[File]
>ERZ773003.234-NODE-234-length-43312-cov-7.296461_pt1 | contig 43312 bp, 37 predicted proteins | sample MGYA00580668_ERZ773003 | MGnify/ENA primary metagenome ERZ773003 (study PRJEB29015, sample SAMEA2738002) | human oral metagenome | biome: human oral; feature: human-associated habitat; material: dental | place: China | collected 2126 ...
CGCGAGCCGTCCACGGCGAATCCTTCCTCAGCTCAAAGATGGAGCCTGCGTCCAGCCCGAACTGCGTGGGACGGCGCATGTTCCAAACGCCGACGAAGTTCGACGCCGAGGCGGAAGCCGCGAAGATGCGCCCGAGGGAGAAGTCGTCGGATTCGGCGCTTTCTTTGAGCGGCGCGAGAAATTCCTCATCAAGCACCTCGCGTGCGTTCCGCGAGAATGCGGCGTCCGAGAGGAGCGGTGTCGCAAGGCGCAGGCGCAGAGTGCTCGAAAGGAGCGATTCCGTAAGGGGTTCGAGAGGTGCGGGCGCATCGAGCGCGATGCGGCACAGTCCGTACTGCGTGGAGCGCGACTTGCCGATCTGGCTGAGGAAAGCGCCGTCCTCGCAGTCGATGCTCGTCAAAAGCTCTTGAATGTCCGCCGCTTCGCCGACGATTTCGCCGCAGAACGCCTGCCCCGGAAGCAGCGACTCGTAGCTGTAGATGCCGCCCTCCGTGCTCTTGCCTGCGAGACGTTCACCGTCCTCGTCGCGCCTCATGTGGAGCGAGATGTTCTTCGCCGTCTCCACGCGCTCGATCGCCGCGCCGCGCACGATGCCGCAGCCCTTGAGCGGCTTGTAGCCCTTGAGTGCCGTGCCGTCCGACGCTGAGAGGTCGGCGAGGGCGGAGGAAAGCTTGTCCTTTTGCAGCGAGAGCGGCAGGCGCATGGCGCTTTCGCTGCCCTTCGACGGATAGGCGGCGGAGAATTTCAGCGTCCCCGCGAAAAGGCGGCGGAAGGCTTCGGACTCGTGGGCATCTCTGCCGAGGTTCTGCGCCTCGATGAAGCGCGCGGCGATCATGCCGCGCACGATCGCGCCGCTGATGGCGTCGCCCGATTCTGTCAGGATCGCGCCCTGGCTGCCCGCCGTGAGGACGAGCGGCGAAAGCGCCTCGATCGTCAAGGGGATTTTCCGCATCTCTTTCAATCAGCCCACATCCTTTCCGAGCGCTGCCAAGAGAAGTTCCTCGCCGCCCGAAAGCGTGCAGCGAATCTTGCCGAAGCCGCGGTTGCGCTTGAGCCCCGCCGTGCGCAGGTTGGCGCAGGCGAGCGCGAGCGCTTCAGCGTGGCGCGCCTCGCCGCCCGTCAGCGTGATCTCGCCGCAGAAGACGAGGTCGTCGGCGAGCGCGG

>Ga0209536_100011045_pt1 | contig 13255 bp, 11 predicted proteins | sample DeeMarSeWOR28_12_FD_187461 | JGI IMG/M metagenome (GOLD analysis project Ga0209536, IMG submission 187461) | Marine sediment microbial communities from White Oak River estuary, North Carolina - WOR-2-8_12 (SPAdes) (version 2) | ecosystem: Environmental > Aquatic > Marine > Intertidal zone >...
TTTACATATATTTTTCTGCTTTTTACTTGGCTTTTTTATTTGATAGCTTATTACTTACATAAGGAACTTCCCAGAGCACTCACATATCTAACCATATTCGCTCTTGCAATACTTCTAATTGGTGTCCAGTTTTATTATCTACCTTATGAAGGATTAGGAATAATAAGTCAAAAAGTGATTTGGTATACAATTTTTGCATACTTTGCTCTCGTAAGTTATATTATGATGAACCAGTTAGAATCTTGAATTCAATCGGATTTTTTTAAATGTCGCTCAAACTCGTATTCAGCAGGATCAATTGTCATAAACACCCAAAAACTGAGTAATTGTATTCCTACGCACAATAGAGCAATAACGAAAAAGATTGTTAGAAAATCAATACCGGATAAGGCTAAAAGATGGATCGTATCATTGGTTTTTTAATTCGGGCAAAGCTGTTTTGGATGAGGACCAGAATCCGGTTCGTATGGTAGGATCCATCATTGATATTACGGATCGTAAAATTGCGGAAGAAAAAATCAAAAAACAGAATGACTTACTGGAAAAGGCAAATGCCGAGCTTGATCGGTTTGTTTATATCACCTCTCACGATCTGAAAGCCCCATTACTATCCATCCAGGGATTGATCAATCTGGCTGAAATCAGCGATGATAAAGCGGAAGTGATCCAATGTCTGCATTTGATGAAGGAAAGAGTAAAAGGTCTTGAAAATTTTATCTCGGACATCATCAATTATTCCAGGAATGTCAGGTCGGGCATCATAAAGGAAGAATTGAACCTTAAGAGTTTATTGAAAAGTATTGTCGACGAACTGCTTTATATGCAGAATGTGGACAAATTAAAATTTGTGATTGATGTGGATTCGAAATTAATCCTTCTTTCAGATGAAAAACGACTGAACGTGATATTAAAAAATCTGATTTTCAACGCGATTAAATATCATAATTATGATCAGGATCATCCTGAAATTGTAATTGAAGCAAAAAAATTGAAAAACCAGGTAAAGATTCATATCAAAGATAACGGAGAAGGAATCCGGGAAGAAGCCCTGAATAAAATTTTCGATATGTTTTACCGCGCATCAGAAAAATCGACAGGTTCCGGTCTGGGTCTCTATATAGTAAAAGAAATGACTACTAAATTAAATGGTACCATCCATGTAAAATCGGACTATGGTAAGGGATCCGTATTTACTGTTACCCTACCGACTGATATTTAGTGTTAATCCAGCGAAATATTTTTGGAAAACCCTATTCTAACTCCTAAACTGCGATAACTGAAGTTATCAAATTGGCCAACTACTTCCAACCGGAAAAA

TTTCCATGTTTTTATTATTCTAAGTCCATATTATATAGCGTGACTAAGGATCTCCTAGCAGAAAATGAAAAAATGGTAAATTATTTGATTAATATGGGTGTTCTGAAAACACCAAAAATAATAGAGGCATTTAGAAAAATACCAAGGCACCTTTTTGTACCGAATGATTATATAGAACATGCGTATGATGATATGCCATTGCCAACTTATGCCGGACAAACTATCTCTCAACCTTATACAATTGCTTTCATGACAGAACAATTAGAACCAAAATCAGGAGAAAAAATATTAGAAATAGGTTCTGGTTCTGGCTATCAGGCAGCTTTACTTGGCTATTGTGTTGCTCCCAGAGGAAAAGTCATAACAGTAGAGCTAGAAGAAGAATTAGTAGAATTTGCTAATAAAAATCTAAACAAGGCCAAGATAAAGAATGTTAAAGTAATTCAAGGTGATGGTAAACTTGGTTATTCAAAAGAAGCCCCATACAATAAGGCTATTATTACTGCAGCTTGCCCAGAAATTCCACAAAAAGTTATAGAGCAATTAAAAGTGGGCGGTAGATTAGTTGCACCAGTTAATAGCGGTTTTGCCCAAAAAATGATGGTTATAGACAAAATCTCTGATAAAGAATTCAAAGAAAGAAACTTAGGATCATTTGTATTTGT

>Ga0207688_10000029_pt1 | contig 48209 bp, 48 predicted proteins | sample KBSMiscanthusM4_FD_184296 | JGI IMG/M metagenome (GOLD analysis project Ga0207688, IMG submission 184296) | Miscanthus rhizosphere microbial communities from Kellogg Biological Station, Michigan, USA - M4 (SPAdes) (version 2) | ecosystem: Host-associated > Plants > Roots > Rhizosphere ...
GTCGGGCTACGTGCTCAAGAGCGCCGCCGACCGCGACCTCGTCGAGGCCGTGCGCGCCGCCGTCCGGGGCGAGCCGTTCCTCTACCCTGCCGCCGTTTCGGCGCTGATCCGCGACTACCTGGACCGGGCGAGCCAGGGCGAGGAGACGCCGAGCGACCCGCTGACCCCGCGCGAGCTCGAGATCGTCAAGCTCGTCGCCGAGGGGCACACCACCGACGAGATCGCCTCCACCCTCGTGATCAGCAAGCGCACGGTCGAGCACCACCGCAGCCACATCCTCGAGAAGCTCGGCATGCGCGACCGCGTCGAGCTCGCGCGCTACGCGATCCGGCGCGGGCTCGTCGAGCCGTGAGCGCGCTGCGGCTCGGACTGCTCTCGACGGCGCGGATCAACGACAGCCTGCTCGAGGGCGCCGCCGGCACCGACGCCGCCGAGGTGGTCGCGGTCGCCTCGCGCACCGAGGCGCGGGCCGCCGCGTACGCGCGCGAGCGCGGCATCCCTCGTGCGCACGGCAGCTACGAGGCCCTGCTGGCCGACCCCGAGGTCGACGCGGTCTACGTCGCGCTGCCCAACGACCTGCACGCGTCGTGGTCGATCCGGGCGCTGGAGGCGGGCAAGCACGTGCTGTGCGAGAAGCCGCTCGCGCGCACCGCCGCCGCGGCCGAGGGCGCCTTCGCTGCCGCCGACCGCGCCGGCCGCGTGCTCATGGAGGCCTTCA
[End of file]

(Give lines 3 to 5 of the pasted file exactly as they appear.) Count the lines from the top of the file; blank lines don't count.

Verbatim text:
>Ga0209536_100011045_pt1 | contig 13255 bp, 11 predicted proteins | sample DeeMarSeWOR28_12_FD_187461 | JGI IMG/M metagenome (GOLD analysis project Ga0209536, IMG submission 187461) | Marine sediment microbial communities from White Oak River estuary, North Carolina - WOR-2-8_12 (SPAdes) (version 2) | ecosystem: Environmental > Aquatic > Marine > Intertidal zone >...
TTTACATATATTTTTCTGCTTTTTACTTGGCTTTTTTATTTGATAGCTTATTACTTACATAAGGAACTTCCCAGAGCACTCACATATCTAACCATATTCGCTCTTGCAATACTTCTAATTGGTGTCCAGTTTTATTATCTACCTTATGAAGGATTAGGAATAATAAGTCAAAAAGTGATTTGGTATACAATTTTTGCATACTTTGCTCTCGTAAGTTATATTATGATGAACCAGTTAGAATCTTGAATTCAATCGGATTTTTTTAAATGTCGCTCAAACTCGTATTCAGCAGGATCAATTGTCATAAACACCCAAAAACTGAGTAATTGTATTCCTACGCACAATAGAGCAATAACGAAAAAGATTGTTAGAAAATCAATACCGGATAAGGCTAAAAGATGGATCGTATCATTGGTTTTTTAATTCGGGCAAAGCTGTTTTGGATGAGGACCAGAATCCGGTTCGTATGGTAGGATCCATCATTGATATTACGGATCGTAAAATTGCGGAAGAAAAAATCAAAAAACAGAATGACTTACTGGAAAAGGCAAATGCCGAGCTTGATCGGTTTGTTTATATCACCTCTCACGATCTGAAAGCCCCATTACTATCCATCCAGGGATTGATCAATCTGGCTGAAATCAGCGATGATAAAGCGGAAGTGATCCAATGTCTGCATTTGATGAAGGAAAGAGTAAAAGGTCTTGAAAATTTTATCTCGGACATCATCAATTATTCCAGGAATGTCAGGTCGGGCATCATAAAGGAAGAATTGAACCTTAAGAGTTTATTGAAAAGTATTGTCGACGAACTGCTTTATATGCAGAATGTGGACAAATTAAAATTTGTGATTGATGTGGATTCGAAATTAATCCTTCTTTCAGATGAAAAACGACTGAACGTGATATTAAAAAATCTGATTTTCAACGCGATTAAATATCATAATTATGATCAGGATCATCCTGAAATTGTAATTGAAGCAAAAAAATTGAAAAACCAGGTAAAGATTCATATCAAAGATAACGGAGAAGGAATCCGGGAAGAAGCCCTGAATAAAATTTTCGATATGTTTTACCGCGCATCAGAAAAATCGACAGGTTCCGGTCTGGGTCTCTATATAGTAAAAGAAATGACTACTAAATTAAATGGTACCATCCATGTAAAATCGGACTATGGTAAGGGATCCGTATTTACTGTTACCCTACCGACTGATATTTAGTGTTAATCCAGCGAAATATTTTTGGAAAACCCTATTCTAACTCCTAAACTGCGATAACTGAAGTTATCAAATTGGCCAACTACTTCCAACCGGAAAAA

TTTCCATGTTTTTATTATTCTAAGTCCATATTATATAGCGTGACTAAGGATCTCCTAGCAGAAAATGAAAAAATGGTAAATTATTTGATTAATATGGGTGTTCTGAAAACACCAAAAATAATAGAGGCATTTAGAAAAATACCAAGGCACCTTTTTGTACCGAATGATTATATAGAACATGCGTATGATGATATGCCATTGCCAACTTATGCCGGACAAACTATCTCTCAACCTTATACAATTGCTTTCATGACAGAACAATTAGAACCAAAATCAGGAGAAAAAATATTAGAAATAGGTTCTGGTTCTGGCTATCAGGCAGCTTTACTTGGCTATTGTGTTGCTCCCAGAGGAAAAGTCATAACAGTAGAGCTAGAAGAAGAATTAGTAGAATTTGCTAATAAAAATCTAAACAAGGCCAAGATAAAGAATGTTAAAGTAATTCAAGGTGATGGTAAACTTGGTTATTCAAAAGAAGCCCCATACAATAAGGCTATTATTACTGCAGCTTGCCCAGAAATTCCACAAAAAGTTATAGAGCAATTAAAAGTGGGCGGTAGATTAGTTGCACCAGTTAATAGCGGTTTTGCCCAAAAAATGATGGTTATAGACAAAATCTCTGATAAAGAATTCAAAGAAAGAAACTTAGGATCATTTGTATTTGT